The Moderne Gallery booth at Salon Art + Design, with George Nakashima’s Minguren II coffee table, armchair and wall-hung cabinet, and enamel abstract paintings by Paul Hultberg

For Moderne, it also provided an opportunity to pivot. Up to this point, Moderne’s main focus had been French Art Deco – a legacy of Robert Aibel’s route into the business.

Prior to Moderne, Robert was a professor, academic and filmmaker. He’d caught the collecting bug when “doing my dissertation in a community up in central Pennsylvania, where the only entertainment were these little country auctions.”

A while later, on an academic research trip to Paris, Robert found himself with a spare week. “I started searching for furniture for our house, and I bought some Art Deco stuff. By the time I left, I decided that I was going to open something. I came back and I got a warehouse.”

The market for Art Deco – particularly in New York City – was strong at the time. The business kept developing and eventually, Robert quit his academic post to fully focus on Moderne.

Moderne are also avid curators of ceramics, as seen at their booth at Salon Art + Design in New York, 2021

The subsequent transition to Nakashima happened naturally. “My main interest was wood,” says Robert. “French Art Deco was all about wood – design and wood. And so, this fitted in perfectly,” And the more he learned about George Nakashima, the more his affinity to wood craft grew. “It was spiritual for him,” says Robert. “It had a very deep meaning, and it was about the connection of the natural world to the human world. He was very much at the forefront of that.”

A successful collaboration with an expert on Wharton Esherick moved Moderne further into Studio Craft; and from the mid 1990s, Robert decided to broaden their horizons to living artists within the movement.

“The first one that that I really picked up on was David Ebner, who’s still working. I wanted to represent him. And then that started to spread.”

Joshua’s accession to the business has accelerated their engagement with contemporary artists – and these are very much the spiritual heirs of the Studio Craft Movement. Makers like Fabien Dubrunfaut, who creates sublime sculptural furniture that leans into American hardwoods, with precise, exposed joinery. And the fabulous future-retro French panache of Hervet Manufacturier, a Parisian atelier who combine the ethos of Studio Craft with the élan of Space Age material experimentation.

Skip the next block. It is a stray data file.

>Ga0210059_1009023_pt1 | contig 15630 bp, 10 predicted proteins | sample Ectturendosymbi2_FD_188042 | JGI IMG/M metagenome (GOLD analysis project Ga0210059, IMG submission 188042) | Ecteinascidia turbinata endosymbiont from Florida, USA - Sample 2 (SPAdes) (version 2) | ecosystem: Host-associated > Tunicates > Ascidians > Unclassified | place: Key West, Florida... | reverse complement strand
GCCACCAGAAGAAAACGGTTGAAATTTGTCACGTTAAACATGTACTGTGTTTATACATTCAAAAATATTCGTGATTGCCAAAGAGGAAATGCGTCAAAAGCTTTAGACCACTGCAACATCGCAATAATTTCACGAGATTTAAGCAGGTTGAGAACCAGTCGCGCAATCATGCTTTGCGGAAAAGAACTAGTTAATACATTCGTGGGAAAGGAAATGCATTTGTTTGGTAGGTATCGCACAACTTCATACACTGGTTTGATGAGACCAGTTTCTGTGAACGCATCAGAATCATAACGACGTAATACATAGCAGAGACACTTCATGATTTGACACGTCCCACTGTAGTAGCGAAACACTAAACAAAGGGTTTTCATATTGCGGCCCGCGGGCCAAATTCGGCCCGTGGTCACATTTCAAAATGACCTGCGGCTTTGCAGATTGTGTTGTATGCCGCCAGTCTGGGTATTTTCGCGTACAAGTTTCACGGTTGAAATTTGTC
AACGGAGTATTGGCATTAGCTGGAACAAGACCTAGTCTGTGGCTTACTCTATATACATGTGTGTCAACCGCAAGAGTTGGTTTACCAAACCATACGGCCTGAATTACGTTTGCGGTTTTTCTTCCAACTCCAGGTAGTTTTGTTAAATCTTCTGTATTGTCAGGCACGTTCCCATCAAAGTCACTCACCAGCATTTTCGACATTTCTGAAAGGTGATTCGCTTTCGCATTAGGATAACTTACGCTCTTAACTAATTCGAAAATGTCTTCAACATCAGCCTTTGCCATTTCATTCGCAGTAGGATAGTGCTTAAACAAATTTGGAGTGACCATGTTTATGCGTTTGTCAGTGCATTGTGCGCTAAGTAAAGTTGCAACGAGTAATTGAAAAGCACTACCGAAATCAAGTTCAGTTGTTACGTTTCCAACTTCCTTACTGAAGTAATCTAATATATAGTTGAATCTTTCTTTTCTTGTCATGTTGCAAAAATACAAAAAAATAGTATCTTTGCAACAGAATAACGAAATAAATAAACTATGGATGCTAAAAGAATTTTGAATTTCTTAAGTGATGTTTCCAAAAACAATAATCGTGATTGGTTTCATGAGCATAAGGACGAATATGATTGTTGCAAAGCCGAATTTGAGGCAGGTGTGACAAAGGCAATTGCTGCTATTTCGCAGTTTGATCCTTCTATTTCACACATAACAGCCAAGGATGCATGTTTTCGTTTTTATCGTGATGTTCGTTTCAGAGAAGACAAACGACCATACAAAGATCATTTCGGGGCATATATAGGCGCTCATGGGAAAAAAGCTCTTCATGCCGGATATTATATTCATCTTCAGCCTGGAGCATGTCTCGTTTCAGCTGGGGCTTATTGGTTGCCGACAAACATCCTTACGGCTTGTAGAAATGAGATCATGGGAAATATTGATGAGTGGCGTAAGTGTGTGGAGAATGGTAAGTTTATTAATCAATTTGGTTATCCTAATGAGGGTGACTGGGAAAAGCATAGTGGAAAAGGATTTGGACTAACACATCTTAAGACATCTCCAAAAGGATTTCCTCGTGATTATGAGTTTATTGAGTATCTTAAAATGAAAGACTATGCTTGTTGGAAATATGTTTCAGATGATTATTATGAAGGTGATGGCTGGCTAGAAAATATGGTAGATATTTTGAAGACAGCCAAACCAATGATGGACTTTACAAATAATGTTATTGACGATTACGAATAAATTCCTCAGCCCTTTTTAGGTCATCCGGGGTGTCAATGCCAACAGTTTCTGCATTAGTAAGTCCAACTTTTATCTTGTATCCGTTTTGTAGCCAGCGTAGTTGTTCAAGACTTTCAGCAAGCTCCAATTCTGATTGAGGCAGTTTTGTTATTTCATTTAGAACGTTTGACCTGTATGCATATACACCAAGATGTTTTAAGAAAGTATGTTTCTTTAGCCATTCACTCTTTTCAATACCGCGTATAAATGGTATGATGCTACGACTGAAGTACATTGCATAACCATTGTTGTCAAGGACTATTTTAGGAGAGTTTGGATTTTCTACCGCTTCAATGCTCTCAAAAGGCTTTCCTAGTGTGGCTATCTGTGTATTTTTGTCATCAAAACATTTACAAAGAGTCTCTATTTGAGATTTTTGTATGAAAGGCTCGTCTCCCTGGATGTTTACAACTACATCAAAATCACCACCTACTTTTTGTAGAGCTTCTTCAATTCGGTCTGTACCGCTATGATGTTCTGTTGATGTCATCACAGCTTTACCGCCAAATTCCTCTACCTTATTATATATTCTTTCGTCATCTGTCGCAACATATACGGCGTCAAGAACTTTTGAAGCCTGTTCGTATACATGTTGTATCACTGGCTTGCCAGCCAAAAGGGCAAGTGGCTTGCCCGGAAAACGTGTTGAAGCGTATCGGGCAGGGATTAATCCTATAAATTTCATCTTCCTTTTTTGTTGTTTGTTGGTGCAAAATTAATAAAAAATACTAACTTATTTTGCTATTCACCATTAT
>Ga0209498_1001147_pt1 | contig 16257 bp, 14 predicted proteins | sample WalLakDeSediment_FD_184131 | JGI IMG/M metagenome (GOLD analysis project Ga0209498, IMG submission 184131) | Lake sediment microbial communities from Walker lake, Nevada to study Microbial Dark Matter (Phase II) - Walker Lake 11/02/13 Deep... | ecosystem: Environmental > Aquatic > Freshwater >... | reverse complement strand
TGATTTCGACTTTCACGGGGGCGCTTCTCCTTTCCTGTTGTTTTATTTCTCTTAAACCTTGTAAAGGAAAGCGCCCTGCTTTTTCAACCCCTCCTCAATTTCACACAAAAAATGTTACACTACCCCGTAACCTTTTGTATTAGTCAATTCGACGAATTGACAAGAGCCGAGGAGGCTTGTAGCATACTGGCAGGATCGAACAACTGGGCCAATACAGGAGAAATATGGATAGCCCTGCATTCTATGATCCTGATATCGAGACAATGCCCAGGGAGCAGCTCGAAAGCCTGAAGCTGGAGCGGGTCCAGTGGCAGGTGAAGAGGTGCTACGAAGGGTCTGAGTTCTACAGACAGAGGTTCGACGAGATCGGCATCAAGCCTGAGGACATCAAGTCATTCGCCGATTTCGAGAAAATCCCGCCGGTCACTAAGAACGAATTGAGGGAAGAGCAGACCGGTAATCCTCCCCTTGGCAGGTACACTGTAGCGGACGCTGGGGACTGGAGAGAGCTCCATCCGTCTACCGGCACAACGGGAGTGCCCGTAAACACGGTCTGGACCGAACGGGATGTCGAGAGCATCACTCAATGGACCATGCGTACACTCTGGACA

And one of the hard-earned benefits of Moderne’s long specialisation and dedication is that this new generation of Studio Craft artists now seeks the gallery out – as do the collectors, who have a seemingly insatiable appetite for the authentic beauty of Studio Craft work and their contemporary progenitors.

Of the movement’s original icons, it’s interesting to get Robert and Joshua’s perspective on their relative standing. And Robert makes the point that it’s not enough – in commercial terms – to have created brilliant work. There also needs to be enough of it to feed the market. Nakashima, he believes, made around 35,000 pieces in his lifetime. And they both hail Sam Maloof and Paul Evans as having created similar amounts of work, and combining that with great craftsmanship and skill.

The Aibels place Wendell Castle and Wharton Esherick in this league of greatness too; though of the latter, Robert says: “His work was so limited in terms of the number of pieces, that it was hard for him to get an international, or even a national, profile. A lot of people still don’t know who he is – as important as he was.”

Robert and Joshua are the real deal. To spend time discussing these artists with them is to be immersed in a passionate discourse about things that matter with people who care. For Robert, it’s a deep connection with and respect for the materials, and a desire to give the artists the due they deserve. For Joshua, it’s his artistic sensitivity to fine details and to his environment combined with the epiphany of a visit to the Wharton Esherick museum (he later caught the dealing bug with his first sale of a Sam Maloof piece at a design fair). One can’t help but feel that the legacy of the Studio Craft Movement is in safe hands.

As for the future of the movement, Joshua looks to the artists who are creating new work, but who have an understanding of what came before. “When there’s the essence [of the Studio Craft Movement] combined with originality, it creates an entire other layer of sophistication. And these one-of-a-kind works are truly carrying on the legacy of the movement. This is the next progression.”

Read more: Interiors | Vintage I Design | Dealers | USA | Mid-Century | George Nakashima | Studio CraftInterior Designers